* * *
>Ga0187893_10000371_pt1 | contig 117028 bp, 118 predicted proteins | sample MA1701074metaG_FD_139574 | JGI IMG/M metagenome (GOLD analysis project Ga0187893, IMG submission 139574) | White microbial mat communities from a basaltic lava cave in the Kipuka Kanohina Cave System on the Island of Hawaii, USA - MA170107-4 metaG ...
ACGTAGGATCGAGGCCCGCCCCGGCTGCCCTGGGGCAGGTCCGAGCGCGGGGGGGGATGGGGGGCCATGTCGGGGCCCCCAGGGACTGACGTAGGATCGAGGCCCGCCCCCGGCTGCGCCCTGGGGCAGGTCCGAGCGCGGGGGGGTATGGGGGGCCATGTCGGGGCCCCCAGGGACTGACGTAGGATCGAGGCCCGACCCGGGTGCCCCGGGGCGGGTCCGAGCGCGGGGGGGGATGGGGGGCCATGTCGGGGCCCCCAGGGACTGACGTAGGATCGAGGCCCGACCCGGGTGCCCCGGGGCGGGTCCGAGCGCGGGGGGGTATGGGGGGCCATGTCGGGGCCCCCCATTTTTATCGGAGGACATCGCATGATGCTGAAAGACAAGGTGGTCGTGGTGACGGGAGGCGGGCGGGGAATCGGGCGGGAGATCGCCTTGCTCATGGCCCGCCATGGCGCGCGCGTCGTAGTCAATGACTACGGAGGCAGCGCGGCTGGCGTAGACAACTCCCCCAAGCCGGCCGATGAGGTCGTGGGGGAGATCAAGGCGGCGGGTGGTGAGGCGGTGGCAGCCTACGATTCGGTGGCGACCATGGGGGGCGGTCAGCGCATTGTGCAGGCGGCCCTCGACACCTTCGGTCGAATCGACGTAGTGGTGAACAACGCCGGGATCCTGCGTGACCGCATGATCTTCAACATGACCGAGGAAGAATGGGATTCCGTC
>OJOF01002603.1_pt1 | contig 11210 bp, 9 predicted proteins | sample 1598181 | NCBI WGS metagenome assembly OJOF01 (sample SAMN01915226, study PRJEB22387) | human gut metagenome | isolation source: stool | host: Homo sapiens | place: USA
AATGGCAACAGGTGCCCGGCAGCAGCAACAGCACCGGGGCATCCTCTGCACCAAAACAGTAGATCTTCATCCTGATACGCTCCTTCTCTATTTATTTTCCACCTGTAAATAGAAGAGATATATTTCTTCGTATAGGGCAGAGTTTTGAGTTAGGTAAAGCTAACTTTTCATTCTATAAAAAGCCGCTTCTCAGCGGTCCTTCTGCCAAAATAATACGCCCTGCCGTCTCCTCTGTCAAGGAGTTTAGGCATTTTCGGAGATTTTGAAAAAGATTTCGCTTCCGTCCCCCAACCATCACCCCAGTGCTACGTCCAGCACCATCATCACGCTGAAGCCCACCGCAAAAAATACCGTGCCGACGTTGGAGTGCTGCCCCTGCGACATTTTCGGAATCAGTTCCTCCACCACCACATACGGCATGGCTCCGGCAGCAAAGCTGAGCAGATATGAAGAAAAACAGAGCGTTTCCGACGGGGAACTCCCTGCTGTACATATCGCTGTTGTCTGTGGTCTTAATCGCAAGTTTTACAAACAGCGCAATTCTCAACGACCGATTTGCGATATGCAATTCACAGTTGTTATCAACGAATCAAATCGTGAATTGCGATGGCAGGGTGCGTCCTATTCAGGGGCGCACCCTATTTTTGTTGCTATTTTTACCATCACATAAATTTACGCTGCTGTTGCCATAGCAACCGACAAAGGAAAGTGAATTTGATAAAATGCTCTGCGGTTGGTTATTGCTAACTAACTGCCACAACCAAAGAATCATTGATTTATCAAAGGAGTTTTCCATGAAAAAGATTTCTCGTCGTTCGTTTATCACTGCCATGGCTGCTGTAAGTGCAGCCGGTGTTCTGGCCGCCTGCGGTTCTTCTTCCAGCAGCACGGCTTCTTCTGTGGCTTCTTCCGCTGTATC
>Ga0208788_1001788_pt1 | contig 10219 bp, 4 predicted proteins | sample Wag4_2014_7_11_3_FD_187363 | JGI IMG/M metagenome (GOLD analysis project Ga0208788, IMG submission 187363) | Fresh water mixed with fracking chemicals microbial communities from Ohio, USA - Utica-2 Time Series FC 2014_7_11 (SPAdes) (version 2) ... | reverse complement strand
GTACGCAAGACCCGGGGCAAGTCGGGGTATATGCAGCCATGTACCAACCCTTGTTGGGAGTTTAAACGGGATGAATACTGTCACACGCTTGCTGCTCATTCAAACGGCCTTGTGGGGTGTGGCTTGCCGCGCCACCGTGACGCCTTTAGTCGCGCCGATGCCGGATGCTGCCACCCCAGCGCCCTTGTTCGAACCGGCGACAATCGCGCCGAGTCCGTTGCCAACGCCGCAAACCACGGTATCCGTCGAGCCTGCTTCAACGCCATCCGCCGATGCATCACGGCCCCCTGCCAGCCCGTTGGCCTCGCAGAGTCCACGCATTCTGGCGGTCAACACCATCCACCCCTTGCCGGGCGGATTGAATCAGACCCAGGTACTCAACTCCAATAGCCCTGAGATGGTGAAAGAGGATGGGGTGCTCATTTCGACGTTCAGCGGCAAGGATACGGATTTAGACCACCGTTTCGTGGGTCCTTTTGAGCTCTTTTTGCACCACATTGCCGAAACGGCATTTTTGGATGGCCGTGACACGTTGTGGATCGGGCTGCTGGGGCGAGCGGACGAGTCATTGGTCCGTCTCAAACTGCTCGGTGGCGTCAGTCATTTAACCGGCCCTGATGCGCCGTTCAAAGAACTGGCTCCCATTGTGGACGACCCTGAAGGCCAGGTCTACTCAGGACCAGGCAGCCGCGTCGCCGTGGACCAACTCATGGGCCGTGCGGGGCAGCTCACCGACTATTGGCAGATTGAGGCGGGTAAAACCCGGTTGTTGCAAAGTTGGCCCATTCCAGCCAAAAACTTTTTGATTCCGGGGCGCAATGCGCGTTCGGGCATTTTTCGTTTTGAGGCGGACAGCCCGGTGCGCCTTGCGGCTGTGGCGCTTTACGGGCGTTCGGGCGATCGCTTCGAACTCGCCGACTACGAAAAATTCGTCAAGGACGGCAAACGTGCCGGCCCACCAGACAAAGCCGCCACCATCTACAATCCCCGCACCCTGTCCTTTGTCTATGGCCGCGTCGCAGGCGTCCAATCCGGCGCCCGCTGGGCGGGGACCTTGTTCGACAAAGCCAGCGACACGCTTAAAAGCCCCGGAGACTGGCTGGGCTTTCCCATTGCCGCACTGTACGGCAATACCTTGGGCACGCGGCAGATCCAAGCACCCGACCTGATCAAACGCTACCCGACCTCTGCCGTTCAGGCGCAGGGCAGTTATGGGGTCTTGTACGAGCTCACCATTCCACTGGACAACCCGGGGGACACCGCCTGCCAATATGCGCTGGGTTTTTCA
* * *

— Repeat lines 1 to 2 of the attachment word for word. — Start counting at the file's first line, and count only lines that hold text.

>Ga0187893_10000371_pt1 | contig 117028 bp, 118 predicted proteins | sample MA1701074metaG_FD_139574 | JGI IMG/M metagenome (GOLD analysis project Ga0187893, IMG submission 139574) | White microbial mat communities from a basaltic lava cave in the Kipuka Kanohina Cave System on the Island of Hawaii, USA - MA170107-4 metaG ...
ACGTAGGATCGAGGCCCGCCCCGGCTGCCCTGGGGCAGGTCCGAGCGCGGGGGGGGATGGGGGGCCATGTCGGGGCCCCCAGGGACTGACGTAGGATCGAGGCCCGCCCCCGGCTGCGCCCTGGGGCAGGTCCGAGCGCGGGGGGGTATGGGGGGCCATGTCGGGGCCCCCAGGGACTGACGTAGGATCGAGGCCCGACCCGGGTGCCCCGGGGCGGGTCCGAGCGCGGGGGGGGATGGGGGGCCATGTCGGGGCCCCCAGGGACTGACGTAGGATCGAGGCCCGACCCGGGTGCCCCGGGGCGGGTCCGAGCGCGGGGGGGTATGGGGGGCCATGTCGGGGCCCCCCATTTTTATCGGAGGACATCGCATGATGCTGAAAGACAAGGTGGTCGTGGTGACGGGAGGCGGGCGGGGAATCGGGCGGGAGATCGCCTTGCTCATGGCCCGCCATGGCGCGCGCGTCGTAGTCAATGACTACGGAGGCAGCGCGGCTGGCGTAGACAACTCCCCCAAGCCGGCCGATGAGGTCGTGGGGGAGATCAAGGCGGCGGGTGGTGAGGCGGTGGCAGCCTACGATTCGGTGGCGACCATGGGGGGCGGTCAGCGCATTGTGCAGGCGGCCCTCGACACCTTCGGTCGAATCGACGTAGTGGTGAACAACGCCGGGATCCTGCGTGACCGCATGATCTTCAACATGACCGAGGAAGAATGGGATTCCGTC